Antiques Roadshow vintage episodes reveal values dropping on antiques
When Season 16 of Antiques Roadshow concludes its “vintage look back” during Monday evening’s episode “Vintage Pittsburgh,” its famed expert appraisers reveal more values have gone down than up over the past 15 years. The concept for the Roadshow’s “vintage” episodes, states bubbly host Mark Walberg, is to see “what values went up, down or stayed the same.” For instance, during Sunday's July 22 episode, the Roadshow went back to its first San Francisco visit in 1997 to see if antiques valued some 15 years ago had either gone uphill or downhill. Other than Roadshow appraiser Leigh Keno’s evaluation of an 18th century Philadelphia Chippendale chair - rising in value to nearly $18,000 today - most of this "Vintage San Francisco" episode featured items that "decreased in value" from 15 years ago. In turn, a preview for the July 23 episode “Vintage Pittsburgh,” also reveals many former high valued items have “lost value” during the years since they were first appraised by Roadshow experts.
Buying and selling antiques in a time of recession
Many classic antiques have lost much of their value; making many top antique catalogs moot for true market value in 2012; while those who buy and sell antiques will tell you how "eBay and other online auctions" have “changed the landscape” for antique and collectible values."
Also, dealers say that "eBay in particular has made the playing field uneven; since most anything can be found on eBay for very little these days,” explained Suzanne a savvy antique buyer and seller who told Huliq during a recent July 22 interview: “I’ve been in the business for 60 years and it’s never been this bad.”
In turn, local Florence, Oregon, antique seller Eric Trippett - who likes to find his treasures at the famed "Florence Antique District" - also told Huliq during a recent July 21 local flea market sale that “my beer trays once were in the $75 to $150 neighborhood each back 10 years ago."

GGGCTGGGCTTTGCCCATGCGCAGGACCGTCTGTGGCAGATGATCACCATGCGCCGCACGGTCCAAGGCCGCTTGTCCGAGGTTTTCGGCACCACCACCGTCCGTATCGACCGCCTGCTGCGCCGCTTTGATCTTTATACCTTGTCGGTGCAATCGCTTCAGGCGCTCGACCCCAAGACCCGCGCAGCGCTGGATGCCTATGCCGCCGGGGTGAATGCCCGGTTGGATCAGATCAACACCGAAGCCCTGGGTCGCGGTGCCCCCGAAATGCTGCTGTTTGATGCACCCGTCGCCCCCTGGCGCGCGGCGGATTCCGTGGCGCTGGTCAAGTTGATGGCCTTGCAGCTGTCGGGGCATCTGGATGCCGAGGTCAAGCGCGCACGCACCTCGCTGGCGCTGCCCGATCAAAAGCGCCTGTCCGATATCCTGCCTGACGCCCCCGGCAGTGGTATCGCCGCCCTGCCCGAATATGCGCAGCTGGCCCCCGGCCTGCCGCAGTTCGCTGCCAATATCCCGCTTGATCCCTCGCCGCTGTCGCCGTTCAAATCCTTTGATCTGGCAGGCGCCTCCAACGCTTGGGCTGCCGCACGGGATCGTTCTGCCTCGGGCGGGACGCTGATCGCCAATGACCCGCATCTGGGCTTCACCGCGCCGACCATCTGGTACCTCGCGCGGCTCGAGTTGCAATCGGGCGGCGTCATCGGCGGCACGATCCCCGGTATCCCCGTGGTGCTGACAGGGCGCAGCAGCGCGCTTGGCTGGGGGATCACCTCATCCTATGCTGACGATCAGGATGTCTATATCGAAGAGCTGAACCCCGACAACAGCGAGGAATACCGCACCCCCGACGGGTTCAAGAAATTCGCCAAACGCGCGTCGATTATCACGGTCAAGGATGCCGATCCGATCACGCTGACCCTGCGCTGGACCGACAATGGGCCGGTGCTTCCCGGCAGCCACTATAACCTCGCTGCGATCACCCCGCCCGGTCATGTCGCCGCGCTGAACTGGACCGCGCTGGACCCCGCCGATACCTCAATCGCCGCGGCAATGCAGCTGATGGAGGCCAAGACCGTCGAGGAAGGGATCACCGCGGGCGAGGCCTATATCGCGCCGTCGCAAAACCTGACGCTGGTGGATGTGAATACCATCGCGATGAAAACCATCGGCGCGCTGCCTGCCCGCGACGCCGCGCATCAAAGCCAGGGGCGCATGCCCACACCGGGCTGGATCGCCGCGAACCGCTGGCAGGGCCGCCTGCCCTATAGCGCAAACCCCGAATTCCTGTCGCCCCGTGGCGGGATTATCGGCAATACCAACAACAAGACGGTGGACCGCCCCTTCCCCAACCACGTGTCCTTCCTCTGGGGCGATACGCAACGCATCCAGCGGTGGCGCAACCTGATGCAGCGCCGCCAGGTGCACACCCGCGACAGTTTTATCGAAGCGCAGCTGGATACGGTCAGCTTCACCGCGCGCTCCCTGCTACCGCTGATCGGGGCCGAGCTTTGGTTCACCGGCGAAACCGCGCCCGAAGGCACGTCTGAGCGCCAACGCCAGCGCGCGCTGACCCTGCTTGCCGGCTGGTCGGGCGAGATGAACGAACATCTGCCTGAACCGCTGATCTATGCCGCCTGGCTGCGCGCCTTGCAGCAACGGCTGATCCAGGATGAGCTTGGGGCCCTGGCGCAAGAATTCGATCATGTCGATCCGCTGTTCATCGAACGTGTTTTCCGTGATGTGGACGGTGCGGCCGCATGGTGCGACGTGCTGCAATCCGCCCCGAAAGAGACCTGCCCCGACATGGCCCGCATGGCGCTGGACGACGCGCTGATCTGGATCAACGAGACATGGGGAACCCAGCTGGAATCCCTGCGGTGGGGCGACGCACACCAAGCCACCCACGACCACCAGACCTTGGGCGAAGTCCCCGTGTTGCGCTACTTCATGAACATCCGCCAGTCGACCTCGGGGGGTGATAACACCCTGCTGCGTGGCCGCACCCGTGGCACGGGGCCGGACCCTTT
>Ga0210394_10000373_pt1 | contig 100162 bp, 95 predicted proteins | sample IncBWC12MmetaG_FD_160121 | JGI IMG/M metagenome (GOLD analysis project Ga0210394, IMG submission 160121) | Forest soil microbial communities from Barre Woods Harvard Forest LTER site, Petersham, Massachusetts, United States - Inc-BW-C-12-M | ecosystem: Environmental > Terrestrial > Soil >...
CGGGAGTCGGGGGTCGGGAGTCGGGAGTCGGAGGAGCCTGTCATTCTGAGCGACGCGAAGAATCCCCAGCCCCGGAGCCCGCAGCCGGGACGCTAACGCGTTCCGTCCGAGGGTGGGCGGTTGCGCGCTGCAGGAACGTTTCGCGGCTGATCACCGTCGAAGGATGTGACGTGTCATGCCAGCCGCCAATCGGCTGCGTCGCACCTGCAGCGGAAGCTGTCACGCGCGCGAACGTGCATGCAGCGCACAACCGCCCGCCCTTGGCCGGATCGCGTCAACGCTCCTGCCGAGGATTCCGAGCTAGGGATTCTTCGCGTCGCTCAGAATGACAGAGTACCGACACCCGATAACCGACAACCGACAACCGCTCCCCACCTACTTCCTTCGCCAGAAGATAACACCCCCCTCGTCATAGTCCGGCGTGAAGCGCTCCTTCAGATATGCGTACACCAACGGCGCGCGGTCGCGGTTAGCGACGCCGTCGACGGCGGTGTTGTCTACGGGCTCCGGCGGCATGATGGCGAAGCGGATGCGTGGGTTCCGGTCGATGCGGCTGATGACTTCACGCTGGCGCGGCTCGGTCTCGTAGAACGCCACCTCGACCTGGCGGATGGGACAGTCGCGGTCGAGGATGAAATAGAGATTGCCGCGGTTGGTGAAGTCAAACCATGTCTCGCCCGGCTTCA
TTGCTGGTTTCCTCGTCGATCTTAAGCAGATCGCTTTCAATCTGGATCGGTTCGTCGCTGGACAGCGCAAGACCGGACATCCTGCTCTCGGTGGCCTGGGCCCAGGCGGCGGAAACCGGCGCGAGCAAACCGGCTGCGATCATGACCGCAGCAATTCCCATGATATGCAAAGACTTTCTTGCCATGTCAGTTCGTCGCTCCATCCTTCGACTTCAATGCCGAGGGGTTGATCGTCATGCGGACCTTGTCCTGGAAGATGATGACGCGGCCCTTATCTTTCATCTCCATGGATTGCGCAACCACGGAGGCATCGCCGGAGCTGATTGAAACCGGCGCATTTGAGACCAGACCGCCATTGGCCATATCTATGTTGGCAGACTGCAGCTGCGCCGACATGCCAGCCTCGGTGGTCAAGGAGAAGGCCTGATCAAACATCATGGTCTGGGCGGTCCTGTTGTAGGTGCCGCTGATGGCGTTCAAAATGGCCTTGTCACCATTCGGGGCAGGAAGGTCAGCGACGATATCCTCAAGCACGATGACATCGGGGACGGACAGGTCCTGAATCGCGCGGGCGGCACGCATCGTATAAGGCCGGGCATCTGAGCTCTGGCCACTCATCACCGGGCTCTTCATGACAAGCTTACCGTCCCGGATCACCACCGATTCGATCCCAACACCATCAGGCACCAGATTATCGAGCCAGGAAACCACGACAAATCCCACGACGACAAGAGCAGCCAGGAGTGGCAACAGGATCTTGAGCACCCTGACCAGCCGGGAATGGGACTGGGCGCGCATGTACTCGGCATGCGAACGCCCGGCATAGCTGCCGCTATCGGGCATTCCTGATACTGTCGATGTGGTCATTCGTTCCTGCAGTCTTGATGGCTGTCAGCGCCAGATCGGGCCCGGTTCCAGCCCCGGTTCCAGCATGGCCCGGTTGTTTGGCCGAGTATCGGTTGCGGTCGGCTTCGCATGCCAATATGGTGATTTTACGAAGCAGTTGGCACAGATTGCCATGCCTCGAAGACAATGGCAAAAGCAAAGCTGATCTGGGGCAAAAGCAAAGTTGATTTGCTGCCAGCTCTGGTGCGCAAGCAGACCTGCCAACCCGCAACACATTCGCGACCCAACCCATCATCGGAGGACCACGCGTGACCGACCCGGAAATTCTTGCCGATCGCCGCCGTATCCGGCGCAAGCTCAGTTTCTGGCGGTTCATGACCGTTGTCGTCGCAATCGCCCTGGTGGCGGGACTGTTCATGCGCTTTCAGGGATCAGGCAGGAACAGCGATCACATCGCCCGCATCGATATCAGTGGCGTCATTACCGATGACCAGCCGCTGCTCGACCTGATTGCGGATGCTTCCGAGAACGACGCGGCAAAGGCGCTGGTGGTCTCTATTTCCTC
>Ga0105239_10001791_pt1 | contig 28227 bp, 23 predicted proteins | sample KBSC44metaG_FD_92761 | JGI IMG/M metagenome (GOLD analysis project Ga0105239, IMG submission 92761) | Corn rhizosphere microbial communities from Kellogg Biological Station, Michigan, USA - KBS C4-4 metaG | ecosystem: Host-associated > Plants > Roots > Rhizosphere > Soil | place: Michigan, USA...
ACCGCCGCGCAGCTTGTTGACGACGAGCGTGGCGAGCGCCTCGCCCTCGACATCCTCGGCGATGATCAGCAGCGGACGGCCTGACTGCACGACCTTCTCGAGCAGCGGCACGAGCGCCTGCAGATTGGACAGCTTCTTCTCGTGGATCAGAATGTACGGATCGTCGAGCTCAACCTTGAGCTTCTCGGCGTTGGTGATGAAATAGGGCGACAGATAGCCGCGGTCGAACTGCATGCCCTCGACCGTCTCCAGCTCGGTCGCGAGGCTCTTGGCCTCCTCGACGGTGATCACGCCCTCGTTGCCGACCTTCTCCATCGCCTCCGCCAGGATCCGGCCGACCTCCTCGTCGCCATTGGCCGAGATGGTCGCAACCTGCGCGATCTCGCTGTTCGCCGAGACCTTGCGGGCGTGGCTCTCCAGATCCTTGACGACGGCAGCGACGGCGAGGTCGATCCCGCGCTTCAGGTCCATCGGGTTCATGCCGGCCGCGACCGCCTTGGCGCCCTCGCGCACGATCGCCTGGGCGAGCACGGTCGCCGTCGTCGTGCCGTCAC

"Today, with just about everything on eBay so cheap, I’m lucky to get $30 a tray, and these are the real deal; vintage beer trays from 1930s, 40s and 50s,” added Trippett’s eyes slightly stirred to anger.
Overall, Trippett – who once owned an antique’s shop in Portland, Oregon – said the decline in antiques and collectibles “has been going on for some time. It’s all about demand, and right now – and since this recession hit back in 2008 – it’s been very difficult to maintain and build your share of the antiques market.”
Antiques in America still big business
Calling it a “multi-billion a year industry of antique dealers,” the U.S. Department of Commerce Economic Development’s recent report on “the nature of antique businesses” states how the buying and selling of antiques and collectables in the U.S. today is not only big business, but a growing trend during these uncertain economic times.
However, just because more Americans are selling antiques – making it a so-called “buyer’s market” – doesn’t mean sellers are making top dollar. In fact, sports card dealers will tell you “you’re lucky to get 10 cents on the dollar for most card values in catalogs.”
Still, this government economic development report states that “one-quarter of the overall population collects something. As people become more educated and experience greater expendable income, they tend to look at the purchase of antiques and collectibles for investment, security, and for aesthetic appeal. It is estimated that one-third of these people invest in antiques and collectibles. The prime antique collectors seem to be the more affluent population born in the 1950s and 1960s. Since the number of people in their thirties and forties is the fastest growing segment of the population, it would seem that the sales of antique objects will continue to be strong over the long term.”
In turn, the report seems to mirror the PBS preview for its recent series of “vintage” episodes that look back to prices from previously Roadshows to gauge how those appraisals are doing in 2012.
While classic oil paintings by “the master’s” or “anything Tiffany” still brings big bucks at auctions that sell classic antiques, that’s “the exception and not the rule,” state those who buy and sell collectibles for a living.
For instance, this U.S. Department of Commerce states that “two of the largest, worldwide auction firms are Sotheby's and Christie's, which had combined 1988 auction sales of more than $2 billion. This was an increase of about 500 percent from ten years earlier. About 15 years ago, Sotheby's began to publish antique market trend index numbers for people to relate their moves to that of a popular stock average, such as the Standard and Poor's Average of 500 Stocks.”